A mouse model of conduction system patterning abnormalities in heterotaxy syndrome

Department of Pediatrics, Cincinnati Children's Hospital Medical Center, University of Cincinnati College of Medicine, Cincinnati, Ohio 45229, USA.
Pediatric Research (Impact Factor: 2.31). 10/2010; 68(4):275-80. DOI: 10.1203/PDR.0b013e3181ee0028
Source: PubMed


Duplication or absence of parts of the specialized cardiac conduction system in patients with heterotaxy syndrome causes significant clinical disease, but the mechanistic basis by which embryonic disruption of left-right patterning alters conduction system patterning in these patients is not well understood. We sought to determine whether a mouse model of X-linked human heterotaxy recapitulates conduction system abnormalities identified in patients with heterotaxy. Cardiac structure and conduction system patterning were evaluated in Zic3 null embryos from e9.5 to e16.5 using genetic and molecular methods. Severe structural abnormalities involving atrial, ventricular, and conotruncal development were associated with a spectrum of disorganized and ambiguous arrangements throughout the conduction system, including the appearance of duplicated structures. The severity and location of conduction system abnormalities correlated with the severity and location of associated structural heart disease and were identifiable at the earliest stages examined. The Zic3 mouse model provides a novel tool to dissect the mechanistic underpinnings of conduction system patterning and dysfunction and its relationship to cardiovascular malformations, making it a promising model to improve understanding and risk assessment in the clinical arena.

Download full-text


Available from: Stephanie M Ware, Sep 30, 2015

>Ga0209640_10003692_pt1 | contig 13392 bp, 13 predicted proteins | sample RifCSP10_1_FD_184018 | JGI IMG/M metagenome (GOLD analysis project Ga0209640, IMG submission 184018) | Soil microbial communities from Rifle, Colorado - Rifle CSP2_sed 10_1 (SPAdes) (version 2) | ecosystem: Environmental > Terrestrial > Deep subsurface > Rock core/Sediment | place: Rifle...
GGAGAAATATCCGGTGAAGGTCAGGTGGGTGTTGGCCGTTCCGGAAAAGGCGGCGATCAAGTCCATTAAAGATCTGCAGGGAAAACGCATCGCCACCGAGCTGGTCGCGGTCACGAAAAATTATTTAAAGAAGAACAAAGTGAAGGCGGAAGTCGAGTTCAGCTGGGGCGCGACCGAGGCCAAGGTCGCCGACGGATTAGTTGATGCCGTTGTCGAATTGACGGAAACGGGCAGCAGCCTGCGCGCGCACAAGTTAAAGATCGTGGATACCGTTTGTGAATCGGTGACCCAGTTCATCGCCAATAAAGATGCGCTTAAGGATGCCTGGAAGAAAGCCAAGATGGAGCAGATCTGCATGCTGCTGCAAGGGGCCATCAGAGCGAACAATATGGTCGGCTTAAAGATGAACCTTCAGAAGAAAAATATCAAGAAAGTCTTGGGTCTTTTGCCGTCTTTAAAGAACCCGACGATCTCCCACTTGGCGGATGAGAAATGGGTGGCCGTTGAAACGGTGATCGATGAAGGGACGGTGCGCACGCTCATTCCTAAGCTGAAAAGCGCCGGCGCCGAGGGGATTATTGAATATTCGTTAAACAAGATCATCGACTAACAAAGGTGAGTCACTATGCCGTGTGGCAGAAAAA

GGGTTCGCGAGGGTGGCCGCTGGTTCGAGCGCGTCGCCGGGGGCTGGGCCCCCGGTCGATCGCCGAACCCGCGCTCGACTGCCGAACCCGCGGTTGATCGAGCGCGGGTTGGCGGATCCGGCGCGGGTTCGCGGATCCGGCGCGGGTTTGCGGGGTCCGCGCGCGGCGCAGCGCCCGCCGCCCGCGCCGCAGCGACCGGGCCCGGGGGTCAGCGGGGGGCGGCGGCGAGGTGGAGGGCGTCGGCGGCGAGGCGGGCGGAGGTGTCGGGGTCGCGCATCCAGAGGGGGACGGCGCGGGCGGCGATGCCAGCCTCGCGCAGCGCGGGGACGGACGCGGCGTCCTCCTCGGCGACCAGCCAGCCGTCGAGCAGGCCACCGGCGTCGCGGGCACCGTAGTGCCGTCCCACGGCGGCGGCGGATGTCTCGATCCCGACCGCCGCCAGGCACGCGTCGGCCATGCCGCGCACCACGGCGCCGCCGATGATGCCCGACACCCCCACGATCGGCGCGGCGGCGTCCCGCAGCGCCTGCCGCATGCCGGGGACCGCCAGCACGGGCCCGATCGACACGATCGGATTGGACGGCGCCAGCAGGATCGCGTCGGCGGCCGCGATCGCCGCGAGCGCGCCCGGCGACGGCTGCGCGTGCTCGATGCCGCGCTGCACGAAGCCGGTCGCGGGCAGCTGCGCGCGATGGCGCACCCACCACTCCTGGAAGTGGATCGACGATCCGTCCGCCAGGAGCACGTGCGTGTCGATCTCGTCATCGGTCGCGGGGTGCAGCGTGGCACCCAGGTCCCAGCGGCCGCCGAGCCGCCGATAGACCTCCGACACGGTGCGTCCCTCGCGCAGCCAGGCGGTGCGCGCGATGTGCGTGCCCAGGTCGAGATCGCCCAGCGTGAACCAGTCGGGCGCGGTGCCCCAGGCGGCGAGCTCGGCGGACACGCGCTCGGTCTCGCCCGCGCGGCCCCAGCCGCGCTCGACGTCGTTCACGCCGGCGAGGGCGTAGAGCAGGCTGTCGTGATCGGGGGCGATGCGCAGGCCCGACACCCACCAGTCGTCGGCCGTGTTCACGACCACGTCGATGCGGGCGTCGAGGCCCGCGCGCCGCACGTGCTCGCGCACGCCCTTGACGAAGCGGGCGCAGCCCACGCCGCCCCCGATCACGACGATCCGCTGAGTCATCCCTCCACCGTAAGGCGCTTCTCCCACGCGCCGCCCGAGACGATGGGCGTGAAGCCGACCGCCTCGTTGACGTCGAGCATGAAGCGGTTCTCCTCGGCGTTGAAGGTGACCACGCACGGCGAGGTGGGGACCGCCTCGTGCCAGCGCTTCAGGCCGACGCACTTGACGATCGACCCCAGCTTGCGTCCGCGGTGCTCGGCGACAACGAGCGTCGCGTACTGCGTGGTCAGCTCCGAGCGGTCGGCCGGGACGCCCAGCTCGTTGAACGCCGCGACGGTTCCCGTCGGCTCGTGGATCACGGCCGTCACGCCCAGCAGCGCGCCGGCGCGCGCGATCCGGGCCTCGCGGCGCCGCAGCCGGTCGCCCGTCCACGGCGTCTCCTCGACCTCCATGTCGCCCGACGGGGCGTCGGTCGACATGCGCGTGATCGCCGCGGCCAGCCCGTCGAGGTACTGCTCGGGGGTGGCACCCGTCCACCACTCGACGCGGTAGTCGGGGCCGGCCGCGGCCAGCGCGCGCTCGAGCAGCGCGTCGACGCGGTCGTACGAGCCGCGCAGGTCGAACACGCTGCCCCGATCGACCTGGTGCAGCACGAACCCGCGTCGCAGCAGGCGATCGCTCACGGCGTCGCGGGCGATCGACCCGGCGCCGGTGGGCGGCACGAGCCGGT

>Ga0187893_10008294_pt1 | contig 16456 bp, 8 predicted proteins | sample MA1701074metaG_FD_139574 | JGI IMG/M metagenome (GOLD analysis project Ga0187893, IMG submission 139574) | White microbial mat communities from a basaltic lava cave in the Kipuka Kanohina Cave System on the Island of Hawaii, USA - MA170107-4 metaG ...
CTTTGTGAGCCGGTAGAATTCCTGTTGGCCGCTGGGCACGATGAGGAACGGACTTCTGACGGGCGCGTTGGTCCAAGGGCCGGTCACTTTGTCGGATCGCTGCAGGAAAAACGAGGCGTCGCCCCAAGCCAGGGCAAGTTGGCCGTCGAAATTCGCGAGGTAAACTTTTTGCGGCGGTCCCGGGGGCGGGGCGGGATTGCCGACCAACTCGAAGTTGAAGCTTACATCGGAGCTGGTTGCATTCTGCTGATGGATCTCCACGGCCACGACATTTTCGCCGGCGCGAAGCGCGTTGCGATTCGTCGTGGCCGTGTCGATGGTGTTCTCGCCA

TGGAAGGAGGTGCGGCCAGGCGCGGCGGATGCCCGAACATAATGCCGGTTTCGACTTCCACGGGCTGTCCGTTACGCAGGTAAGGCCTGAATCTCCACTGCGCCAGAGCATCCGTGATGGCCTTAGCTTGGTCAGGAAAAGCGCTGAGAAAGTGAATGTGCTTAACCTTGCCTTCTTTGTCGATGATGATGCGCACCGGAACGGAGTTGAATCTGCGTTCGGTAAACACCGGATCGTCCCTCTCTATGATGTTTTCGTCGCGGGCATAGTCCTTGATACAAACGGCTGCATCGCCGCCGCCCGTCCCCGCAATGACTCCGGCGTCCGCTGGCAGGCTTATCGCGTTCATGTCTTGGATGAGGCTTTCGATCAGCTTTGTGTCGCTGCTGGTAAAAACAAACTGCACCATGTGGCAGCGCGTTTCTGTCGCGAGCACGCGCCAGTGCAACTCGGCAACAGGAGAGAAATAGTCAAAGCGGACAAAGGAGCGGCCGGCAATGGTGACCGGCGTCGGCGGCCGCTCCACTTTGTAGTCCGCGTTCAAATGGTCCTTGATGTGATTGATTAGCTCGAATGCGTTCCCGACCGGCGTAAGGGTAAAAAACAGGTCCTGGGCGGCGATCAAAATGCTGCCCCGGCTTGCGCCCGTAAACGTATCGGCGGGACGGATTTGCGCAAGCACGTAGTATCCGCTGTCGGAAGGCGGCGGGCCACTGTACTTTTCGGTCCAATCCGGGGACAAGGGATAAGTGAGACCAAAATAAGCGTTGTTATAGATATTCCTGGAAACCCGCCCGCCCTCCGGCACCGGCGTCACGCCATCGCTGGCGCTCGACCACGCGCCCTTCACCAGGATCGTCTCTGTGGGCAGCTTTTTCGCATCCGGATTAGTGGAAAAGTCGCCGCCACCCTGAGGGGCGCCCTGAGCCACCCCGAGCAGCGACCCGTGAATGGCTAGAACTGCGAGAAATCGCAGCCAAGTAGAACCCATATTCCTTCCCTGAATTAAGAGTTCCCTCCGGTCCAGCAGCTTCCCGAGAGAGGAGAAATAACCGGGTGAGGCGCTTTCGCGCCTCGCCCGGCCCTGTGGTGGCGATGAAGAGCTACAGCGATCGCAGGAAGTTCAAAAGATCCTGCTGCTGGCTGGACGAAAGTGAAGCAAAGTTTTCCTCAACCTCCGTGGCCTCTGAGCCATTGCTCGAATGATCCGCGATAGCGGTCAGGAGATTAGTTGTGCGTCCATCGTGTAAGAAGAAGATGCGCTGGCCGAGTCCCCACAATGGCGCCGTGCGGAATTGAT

25 Reads
  • Source
    [Show abstract] [Hide abstract]
    ABSTRACT: Patients with heterotaxy have characteristic cardiovascular malformations, abnormal arrangement of their visceral organs, and midline patterning defects that result from abnormal left-right patterning during embryogenesis. Loss of function of the transcription factor ZIC3 causes X-linked heterotaxy and isolated congenital heart malformations and represents one of the few known monogenic causes of congenital heart disease. The birth incidence of heterotaxy-spectrum malformations is significantly higher in males, but our previous work indicated that mutations within ZIC3 did not account for the male over-representation. Therefore, cross species comparative sequence alignment was used to identify a putative novel fourth exon, and the existence of a novel alternatively spliced transcript was confirmed by amplification from murine embryonic RNA and subsequent sequencing. This transcript, termed Zic3-B, encompasses exons 1, 2, and 4 whereas Zic3-A encompasses exons 1, 2, and 3. The resulting protein isoforms are 466 and 456 amino acid residues respectively, sharing the first 407 residues. Importantly, the last two amino acids in the fifth zinc finger DNA binding domain are altered in the Zic3-B isoform, indicating a potential functional difference that was further evaluated by expression, subcellular localization, and transactivation analyses. The temporo-spatial expression pattern of Zic3-B overlaps with Zic3-A in vivo, and both isoforms are localized to the nucleus in vitro. Both isoforms can transcriptionally activate a Gli binding site reporter, but only ZIC3-A synergistically activates upon co-transfection with Gli3, suggesting that the isoforms are functionally distinct. Screening 109 familial and sporadic male heterotaxy cases did not identify pathogenic mutations in the newly identified fourth exon and larger studies are necessary to establish the importance of the novel isoform in human disease.